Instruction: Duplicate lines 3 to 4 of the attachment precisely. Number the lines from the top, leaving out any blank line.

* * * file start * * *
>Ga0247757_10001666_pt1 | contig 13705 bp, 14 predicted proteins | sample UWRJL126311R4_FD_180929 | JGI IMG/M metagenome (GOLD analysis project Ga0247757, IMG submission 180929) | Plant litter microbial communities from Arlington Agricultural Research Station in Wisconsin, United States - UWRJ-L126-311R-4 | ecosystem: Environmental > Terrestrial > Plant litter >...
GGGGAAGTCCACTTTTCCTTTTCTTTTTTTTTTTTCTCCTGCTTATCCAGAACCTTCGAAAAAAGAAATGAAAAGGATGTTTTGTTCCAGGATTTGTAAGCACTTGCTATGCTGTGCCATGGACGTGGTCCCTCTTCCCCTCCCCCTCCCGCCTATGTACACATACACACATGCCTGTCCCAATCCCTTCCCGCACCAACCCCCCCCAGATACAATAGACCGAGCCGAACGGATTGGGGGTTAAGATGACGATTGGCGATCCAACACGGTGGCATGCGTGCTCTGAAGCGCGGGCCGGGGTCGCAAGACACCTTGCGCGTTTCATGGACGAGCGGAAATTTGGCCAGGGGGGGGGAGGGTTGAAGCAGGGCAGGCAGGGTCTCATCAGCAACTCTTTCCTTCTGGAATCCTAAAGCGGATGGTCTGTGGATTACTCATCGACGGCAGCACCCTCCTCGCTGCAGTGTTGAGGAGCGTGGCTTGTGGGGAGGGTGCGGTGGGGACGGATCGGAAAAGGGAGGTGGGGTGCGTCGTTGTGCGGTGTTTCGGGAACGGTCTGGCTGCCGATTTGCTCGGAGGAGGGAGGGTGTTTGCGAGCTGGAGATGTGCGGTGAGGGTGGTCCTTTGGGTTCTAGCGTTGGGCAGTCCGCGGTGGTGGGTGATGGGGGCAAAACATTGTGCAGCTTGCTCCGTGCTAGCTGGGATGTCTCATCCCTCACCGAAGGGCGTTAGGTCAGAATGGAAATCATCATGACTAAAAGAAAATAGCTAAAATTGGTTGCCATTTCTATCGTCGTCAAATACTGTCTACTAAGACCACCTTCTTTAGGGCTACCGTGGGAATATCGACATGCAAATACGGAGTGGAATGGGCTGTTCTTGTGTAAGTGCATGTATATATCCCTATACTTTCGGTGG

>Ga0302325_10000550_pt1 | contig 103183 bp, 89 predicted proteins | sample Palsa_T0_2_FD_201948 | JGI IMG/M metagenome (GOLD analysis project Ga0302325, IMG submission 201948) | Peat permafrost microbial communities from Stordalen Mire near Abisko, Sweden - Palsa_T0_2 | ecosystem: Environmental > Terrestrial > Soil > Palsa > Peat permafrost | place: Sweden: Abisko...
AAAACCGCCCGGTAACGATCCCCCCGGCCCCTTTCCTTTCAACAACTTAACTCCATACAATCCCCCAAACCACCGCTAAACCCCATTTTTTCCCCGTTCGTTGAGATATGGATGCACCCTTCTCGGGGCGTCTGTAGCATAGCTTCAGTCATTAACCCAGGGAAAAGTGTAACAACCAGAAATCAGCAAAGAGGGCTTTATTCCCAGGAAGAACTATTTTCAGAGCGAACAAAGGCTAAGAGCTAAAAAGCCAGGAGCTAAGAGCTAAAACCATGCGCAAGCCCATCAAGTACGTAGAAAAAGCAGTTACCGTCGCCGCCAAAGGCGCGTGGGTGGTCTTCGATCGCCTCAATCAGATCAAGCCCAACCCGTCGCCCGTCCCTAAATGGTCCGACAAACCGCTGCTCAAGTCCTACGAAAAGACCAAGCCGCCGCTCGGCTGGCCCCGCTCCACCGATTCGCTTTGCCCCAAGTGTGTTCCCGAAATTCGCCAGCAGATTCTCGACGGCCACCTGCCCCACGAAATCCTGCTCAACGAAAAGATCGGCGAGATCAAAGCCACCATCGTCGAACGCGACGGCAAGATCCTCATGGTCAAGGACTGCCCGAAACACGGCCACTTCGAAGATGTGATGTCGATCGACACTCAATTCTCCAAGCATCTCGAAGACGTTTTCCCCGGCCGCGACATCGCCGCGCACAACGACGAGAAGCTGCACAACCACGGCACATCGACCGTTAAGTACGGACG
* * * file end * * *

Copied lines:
>Ga0302325_10000550_pt1 | contig 103183 bp, 89 predicted proteins | sample Palsa_T0_2_FD_201948 | JGI IMG/M metagenome (GOLD analysis project Ga0302325, IMG submission 201948) | Peat permafrost microbial communities from Stordalen Mire near Abisko, Sweden - Palsa_T0_2 | ecosystem: Environmental > Terrestrial > Soil > Palsa > Peat permafrost | place: Sweden: Abisko...
AAAACCGCCCGGTAACGATCCCCCCGGCCCCTTTCCTTTCAACAACTTAACTCCATACAATCCCCCAAACCACCGCTAAACCCCATTTTTTCCCCGTTCGTTGAGATATGGATGCACCCTTCTCGGGGCGTCTGTAGCATAGCTTCAGTCATTAACCCAGGGAAAAGTGTAACAACCAGAAATCAGCAAAGAGGGCTTTATTCCCAGGAAGAACTATTTTCAGAGCGAACAAAGGCTAAGAGCTAAAAAGCCAGGAGCTAAGAGCTAAAACCATGCGCAAGCCCATCAAGTACGTAGAAAAAGCAGTTACCGTCGCCGCCAAAGGCGCGTGGGTGGTCTTCGATCGCCTCAATCAGATCAAGCCCAACCCGTCGCCCGTCCCTAAATGGTCCGACAAACCGCTGCTCAAGTCCTACGAAAAGACCAAGCCGCCGCTCGGCTGGCCCCGCTCCACCGATTCGCTTTGCCCCAAGTGTGTTCCCGAAATTCGCCAGCAGATTCTCGACGGCCACCTGCCCCACGAAATCCTGCTCAACGAAAAGATCGGCGAGATCAAAGCCACCATCGTCGAACGCGACGGCAAGATCCTCATGGTCAAGGACTGCCCGAAACACGGCCACTTCGAAGATGTGATGTCGATCGACACTCAATTCTCCAAGCATCTCGAAGACGTTTTCCCCGGCCGCGACATCGCCGCGCACAACGACGAGAAGCTGCACAACCACGGCACATCGACCGTTAAGTACGGACG